At the new site, special forces encountered another problem, which he did not suspect, operating in the northern regions of Afghanistan, populated mainly by Tajiks, Uzbeks and Turkmen. In the special forces battalions a certain number of soldiers always served - people from Soviet Central Asia. If necessary, they could always easily talk to their Afghan counterparts to find out the situation, or to interrogate the captive mojahed. Pashtuns mostly lived here, who, at best, only a little spoke of Dari *. And the soldiers instantly lost the power of speech, immediately feeling the insurmountable language barrier.
Employees of Khad ** helped out, whose services were sometimes very doubtful, because they often translated only what they considered necessary. The current situation changed for the better only when military translators from Moscow began to arrive in the battalions with knowledge of Pashto.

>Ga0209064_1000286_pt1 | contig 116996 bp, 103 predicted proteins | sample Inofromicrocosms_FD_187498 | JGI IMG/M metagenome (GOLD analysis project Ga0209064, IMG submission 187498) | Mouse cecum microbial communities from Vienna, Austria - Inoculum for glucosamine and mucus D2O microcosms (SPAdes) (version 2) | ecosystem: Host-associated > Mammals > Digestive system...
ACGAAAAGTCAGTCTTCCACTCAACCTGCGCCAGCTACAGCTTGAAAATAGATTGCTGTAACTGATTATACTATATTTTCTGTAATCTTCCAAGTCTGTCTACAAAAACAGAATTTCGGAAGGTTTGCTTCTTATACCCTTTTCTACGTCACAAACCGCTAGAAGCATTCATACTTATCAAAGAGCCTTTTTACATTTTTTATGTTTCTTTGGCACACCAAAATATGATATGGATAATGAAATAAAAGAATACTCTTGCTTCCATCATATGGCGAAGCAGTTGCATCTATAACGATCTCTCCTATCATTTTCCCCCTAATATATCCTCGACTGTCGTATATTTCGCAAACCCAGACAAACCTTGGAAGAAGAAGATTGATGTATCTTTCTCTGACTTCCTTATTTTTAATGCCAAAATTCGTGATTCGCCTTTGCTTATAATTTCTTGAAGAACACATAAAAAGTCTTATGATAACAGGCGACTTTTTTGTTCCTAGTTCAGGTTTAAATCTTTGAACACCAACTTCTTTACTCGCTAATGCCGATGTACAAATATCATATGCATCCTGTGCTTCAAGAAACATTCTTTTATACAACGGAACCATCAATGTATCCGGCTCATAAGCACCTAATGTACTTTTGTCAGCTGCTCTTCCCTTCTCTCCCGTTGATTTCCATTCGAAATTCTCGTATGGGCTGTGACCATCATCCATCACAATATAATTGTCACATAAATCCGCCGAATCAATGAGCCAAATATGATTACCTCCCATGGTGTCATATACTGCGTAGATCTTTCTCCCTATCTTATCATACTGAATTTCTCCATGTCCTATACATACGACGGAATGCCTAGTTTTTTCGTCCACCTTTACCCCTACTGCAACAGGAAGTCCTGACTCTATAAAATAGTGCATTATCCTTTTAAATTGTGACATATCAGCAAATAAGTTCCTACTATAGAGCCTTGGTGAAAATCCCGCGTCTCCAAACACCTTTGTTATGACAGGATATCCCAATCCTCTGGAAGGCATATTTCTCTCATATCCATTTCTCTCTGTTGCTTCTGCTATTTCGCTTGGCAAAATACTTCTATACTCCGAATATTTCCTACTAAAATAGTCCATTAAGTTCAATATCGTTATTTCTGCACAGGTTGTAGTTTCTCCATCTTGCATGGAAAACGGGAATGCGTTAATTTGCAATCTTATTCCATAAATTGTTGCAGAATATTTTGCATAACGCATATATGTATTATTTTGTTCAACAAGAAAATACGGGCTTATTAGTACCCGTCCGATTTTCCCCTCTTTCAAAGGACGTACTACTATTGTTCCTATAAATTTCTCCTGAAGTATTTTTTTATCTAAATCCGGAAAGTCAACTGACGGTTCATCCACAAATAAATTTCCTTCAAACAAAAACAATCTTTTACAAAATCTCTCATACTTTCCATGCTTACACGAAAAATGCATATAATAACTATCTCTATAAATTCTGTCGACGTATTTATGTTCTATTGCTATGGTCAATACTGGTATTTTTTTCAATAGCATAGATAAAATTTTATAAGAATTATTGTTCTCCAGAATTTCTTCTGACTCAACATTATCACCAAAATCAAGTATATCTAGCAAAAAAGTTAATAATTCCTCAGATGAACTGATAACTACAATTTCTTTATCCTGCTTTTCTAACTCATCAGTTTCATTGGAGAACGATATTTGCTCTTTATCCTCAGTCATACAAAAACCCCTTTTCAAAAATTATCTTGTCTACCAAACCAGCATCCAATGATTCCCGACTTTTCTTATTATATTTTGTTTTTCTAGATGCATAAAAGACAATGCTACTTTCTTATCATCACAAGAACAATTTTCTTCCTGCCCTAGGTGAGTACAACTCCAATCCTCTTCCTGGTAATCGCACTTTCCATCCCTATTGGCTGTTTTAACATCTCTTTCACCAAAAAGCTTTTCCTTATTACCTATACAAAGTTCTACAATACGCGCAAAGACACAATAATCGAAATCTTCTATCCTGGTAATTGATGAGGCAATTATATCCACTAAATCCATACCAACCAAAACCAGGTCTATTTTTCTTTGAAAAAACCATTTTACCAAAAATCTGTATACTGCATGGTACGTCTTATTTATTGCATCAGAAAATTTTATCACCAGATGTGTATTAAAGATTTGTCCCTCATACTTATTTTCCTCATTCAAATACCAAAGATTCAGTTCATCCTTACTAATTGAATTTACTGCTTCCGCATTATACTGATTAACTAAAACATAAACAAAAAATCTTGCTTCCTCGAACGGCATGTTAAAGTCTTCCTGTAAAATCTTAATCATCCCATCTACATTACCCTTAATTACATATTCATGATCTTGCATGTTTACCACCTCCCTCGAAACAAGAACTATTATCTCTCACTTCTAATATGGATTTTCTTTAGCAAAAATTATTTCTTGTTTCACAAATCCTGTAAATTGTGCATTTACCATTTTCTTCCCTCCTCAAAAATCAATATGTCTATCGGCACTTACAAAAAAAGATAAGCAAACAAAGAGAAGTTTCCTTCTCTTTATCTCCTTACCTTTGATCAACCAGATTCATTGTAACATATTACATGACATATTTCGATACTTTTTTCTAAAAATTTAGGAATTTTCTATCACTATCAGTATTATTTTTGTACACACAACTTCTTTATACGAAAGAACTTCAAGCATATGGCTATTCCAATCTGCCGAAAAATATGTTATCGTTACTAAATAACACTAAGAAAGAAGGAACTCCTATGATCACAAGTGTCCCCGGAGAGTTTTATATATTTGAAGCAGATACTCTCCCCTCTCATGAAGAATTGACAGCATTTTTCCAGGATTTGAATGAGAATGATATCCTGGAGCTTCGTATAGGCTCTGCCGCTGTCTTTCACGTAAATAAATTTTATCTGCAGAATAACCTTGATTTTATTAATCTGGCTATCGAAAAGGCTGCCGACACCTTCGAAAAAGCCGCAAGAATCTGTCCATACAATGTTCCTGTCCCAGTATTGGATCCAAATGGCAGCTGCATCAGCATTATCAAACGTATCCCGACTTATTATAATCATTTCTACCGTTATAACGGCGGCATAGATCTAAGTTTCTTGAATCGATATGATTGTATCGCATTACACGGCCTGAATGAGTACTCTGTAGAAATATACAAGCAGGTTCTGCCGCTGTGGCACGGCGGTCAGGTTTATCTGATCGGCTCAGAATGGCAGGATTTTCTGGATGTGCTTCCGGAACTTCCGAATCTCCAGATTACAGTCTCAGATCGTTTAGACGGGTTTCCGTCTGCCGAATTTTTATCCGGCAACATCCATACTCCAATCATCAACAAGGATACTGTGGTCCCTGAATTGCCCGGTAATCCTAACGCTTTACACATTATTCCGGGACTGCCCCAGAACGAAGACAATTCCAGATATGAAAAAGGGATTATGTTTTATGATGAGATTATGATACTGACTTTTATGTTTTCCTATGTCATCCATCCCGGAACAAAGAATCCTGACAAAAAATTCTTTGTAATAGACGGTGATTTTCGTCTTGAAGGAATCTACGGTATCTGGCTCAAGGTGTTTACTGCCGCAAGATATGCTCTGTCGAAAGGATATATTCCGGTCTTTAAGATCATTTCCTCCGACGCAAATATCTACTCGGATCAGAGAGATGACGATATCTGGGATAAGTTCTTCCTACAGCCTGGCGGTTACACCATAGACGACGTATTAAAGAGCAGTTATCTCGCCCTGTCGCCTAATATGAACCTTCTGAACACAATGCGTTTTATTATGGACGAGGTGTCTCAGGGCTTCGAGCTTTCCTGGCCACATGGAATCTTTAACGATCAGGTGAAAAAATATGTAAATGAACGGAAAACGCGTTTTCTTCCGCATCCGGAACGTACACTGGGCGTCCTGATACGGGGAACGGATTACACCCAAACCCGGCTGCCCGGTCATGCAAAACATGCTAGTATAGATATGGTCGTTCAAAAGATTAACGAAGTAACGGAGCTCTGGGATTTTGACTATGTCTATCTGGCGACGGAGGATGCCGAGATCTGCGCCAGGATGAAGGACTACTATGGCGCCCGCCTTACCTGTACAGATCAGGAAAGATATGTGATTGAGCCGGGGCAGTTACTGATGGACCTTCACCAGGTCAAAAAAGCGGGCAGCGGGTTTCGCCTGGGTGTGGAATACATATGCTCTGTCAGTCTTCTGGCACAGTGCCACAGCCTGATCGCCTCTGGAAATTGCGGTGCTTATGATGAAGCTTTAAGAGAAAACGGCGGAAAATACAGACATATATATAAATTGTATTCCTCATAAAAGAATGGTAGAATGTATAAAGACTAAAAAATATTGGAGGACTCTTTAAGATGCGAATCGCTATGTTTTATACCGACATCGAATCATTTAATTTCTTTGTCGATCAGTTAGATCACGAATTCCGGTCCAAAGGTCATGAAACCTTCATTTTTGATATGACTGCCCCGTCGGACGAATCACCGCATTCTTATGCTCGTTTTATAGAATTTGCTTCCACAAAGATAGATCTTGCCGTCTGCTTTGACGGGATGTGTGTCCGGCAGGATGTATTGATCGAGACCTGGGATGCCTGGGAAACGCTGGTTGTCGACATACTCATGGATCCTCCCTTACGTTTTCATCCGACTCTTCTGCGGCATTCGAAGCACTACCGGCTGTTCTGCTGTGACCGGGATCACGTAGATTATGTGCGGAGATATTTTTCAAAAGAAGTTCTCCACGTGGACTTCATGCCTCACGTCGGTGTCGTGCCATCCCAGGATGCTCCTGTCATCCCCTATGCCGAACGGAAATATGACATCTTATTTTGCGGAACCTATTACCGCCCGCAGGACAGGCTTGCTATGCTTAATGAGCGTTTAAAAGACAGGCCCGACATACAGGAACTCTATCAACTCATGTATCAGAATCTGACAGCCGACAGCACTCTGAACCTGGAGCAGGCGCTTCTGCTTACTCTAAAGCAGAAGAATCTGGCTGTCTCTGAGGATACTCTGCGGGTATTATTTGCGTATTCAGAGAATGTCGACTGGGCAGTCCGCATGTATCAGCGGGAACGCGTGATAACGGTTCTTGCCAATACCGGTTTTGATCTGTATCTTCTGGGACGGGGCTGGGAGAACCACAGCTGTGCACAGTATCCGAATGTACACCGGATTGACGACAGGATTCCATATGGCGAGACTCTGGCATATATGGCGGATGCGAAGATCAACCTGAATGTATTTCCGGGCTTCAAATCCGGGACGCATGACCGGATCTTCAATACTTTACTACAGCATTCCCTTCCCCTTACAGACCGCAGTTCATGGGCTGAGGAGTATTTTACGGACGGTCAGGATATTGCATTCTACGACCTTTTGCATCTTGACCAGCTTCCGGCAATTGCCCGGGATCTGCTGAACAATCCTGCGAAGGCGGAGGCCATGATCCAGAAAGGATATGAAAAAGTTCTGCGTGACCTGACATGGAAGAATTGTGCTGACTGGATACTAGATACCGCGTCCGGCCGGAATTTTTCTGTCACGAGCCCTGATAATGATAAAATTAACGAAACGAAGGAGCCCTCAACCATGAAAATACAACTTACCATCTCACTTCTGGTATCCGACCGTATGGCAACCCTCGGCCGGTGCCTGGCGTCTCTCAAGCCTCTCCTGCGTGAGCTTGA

* Dari is one of the languages of Afghanistan, close to Tajik
** Khad - Afghan State Security Service
At first, the battalions that had been redeployed from the Union did not have enough experience in conducting military operations against such a skilled and cunning adversary as the armed Islamic opposition was. And the Afghan war itself was strikingly different from what the special forces were teaching.